Wednesday, 31 December 2014

Contents of the old oak chest revealed - Part 2: the meeting with Adolf Hitler

Roger and Mary Chance, my grandparents, spent the winter months and early spring of 1934 in Hindelang in the Bavarian Alps. They were drawn by the reputation of the local quack, Professor Franz Gerl, who seemed to have some success treating Mary's thyroid trouble. There they got to know another of Gerl's patients, Rudolf Hess, with whom Roger spent many hours discussing Hitler's intentions for Europe.

In May they returned home to Hampstead, London, where Roger wrote an article for the Fortnightly Review, Does Germany mean war? Attempting to give a 'fair' judgement, the article was translated to German and reprinted (apparently with the critical paragraphs edited out), attaining a wide readership in literary and political circles.

Soon afterwards Roger got a telephone call from Hess inviting him to attend the Party Day in Nuremberg as his guest, with the hope that a meeting with the Fuhrer could be arranged.  Hess, Hitler's deputy in the Nazi Party, was a man of some influence in the Reich while Roger was well connected in London, from former Prime Minister Stanley Baldwin downwards.

Though he does not mention this in his memoir, I recall in a conversation while staying with Roger during a university vacation in 1981, his speculating Hess believed the Fuhrer could use him as a trusted cipher to communicate with the British government, without having to go through diplomatic channels which he suspected diluted his communiques. This was early in Hitler's Chancellorship when his ambitions were regarded as radical and provocative, even in Germany.

Party Day turned out to be a week in September and Roger took up the invitation with some trepidation. At first he was holed up in a third class hotel with a few foreign journalists but was soon transferred to the Grand Hotel, as Hess's guest. In his memoir Roger expresses his disquiet at being possibly regarded as one of Oswald Mosley's supporters (Mosley was the leader of the British Union of Fascists and widely distrusted in Britain). He had reason to be concerned, as another guest at the hotel (he recounts) was the Duchess of Brunswick, daughter of the Kaiser, a fervent Hitler supporter and Mosley confidant.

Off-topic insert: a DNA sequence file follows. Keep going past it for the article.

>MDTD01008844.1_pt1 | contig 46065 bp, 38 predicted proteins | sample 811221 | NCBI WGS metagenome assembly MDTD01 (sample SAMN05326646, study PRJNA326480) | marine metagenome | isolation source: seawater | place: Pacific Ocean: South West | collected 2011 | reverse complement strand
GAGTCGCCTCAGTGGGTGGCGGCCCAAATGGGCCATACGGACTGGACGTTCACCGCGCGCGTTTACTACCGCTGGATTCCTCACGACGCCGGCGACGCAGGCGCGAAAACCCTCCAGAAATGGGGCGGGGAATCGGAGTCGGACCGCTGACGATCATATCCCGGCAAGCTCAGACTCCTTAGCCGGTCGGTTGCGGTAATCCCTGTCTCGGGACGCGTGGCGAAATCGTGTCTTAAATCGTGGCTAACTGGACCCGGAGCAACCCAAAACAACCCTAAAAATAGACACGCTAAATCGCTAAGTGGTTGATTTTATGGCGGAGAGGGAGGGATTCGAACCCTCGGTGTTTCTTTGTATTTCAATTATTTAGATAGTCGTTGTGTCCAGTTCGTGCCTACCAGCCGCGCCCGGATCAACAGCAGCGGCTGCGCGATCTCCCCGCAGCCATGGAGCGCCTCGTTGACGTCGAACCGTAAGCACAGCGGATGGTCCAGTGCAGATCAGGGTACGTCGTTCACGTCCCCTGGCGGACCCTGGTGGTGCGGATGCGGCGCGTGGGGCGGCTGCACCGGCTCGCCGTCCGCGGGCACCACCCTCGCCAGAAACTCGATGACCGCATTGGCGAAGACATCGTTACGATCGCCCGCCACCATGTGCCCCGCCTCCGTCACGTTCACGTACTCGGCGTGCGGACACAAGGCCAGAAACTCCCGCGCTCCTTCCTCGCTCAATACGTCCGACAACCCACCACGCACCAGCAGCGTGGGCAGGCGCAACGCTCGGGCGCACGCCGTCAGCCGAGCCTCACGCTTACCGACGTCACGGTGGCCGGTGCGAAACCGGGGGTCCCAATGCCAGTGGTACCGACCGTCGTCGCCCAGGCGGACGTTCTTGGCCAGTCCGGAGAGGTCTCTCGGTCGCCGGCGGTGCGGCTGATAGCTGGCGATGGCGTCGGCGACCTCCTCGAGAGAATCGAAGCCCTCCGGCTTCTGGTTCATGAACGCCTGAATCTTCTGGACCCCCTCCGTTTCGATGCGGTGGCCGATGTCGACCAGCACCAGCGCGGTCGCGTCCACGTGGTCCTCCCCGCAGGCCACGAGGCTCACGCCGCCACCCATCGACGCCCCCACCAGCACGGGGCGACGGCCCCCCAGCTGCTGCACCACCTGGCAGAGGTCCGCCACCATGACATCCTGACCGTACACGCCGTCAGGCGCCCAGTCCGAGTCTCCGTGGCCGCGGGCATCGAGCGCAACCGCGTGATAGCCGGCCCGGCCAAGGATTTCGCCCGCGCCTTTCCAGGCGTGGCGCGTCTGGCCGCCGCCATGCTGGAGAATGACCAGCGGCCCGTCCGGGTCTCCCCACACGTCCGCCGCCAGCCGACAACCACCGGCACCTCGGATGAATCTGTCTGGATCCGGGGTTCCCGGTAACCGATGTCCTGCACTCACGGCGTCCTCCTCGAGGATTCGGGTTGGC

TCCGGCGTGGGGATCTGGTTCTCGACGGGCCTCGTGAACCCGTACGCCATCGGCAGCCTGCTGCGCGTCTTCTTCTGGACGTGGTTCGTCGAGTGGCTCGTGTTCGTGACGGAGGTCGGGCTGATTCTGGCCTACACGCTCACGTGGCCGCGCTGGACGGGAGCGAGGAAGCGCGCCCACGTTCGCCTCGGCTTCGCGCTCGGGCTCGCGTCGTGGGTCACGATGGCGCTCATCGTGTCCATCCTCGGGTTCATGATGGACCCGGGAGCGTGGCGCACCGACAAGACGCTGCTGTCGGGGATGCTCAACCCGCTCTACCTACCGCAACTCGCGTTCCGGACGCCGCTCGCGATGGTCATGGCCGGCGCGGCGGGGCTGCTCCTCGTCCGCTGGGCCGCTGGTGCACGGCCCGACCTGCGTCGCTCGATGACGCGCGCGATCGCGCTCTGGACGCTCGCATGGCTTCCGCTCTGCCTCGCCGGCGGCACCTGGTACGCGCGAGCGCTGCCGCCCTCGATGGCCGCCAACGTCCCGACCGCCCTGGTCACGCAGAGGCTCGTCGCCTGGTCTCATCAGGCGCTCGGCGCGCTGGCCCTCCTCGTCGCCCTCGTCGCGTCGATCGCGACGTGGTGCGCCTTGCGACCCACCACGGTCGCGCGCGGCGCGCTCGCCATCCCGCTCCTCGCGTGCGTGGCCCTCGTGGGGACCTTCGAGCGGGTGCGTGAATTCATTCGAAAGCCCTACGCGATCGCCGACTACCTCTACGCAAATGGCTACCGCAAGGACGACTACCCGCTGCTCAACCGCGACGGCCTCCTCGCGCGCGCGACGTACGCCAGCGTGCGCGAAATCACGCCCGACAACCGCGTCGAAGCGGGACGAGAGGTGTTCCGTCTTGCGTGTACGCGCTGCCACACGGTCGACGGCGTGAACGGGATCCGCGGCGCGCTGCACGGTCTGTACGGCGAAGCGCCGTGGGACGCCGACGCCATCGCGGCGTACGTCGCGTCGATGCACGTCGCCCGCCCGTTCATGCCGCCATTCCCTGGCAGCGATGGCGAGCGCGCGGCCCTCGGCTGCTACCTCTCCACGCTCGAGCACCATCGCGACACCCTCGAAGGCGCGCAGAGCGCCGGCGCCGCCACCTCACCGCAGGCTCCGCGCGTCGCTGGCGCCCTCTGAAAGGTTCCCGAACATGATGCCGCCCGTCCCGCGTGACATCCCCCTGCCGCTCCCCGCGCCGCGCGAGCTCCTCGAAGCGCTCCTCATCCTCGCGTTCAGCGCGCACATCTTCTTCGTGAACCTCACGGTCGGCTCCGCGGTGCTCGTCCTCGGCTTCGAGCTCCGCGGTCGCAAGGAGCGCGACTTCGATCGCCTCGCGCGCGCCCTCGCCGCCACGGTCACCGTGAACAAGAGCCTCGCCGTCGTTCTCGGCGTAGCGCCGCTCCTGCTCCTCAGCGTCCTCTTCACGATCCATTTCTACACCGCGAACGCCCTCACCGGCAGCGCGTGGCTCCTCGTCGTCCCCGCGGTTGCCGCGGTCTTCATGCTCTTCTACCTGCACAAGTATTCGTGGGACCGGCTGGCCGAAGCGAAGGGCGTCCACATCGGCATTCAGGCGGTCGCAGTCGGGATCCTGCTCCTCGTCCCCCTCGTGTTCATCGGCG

On the morning of the last week guests from the Grand were given seats on a terrace close to the tribune in the enormous open air Nuremberg stadium. As Roger recounts: 'There we looked down on the arena, the central path of which divided a mass of young Labour Services men, shouldering spades instead of rifles. Bands played a marching song when the Fuhrer, accompanied by Hess and Himmler, walked slowly from the far end towards us, and mounted the tribune where Goering stood to receive them. This performance, I should have guessed, showed future events. My Liberal and Labour colleagues, almost to a man, declared spades stood for rifles, meaning war.'

After dinner that evening Joachim von Ribbentrop, whom Roger had met in Berlin en route home from Bavaria, summoned Roger to meet him in the entrance hall of the Grand. 'The jumped-up wine merchant, who secured a 'von' to his name, struck me as arrogant, but as I was also an ex-cavalry officer he accorded me some respect, aware too of all Hess must have told him.'

Ribbentrop, a successful businessman who played a big part in bringing Hitler to power a year earlier, styled himself as an alternative German foreign minister, evidently with Hitler's approval. His presence lends credence to Hess's surmising of why Hitler agreed to the meeting. (In 1936 Hitler appointed Ribbentrop Ambassador to London and in 1938 Foreign Minister - see Part 3, coming soon!)

Ribbentrop and Roger stepped into Hitler's black Mercedes, hood down, and shot off to the Deutscher Hof which the German high command had taken over for Party Week. The broad streets were lined with Hitler's Brown Shirts, a menacing sight. Dropped off, he waited in a first-floor sitting-room for what seemed a very long time. At last Ribbentrop returned, with Hess.

Roger takes up the narrative from here:

'"The Fuhrer is ready to see you" I was told.'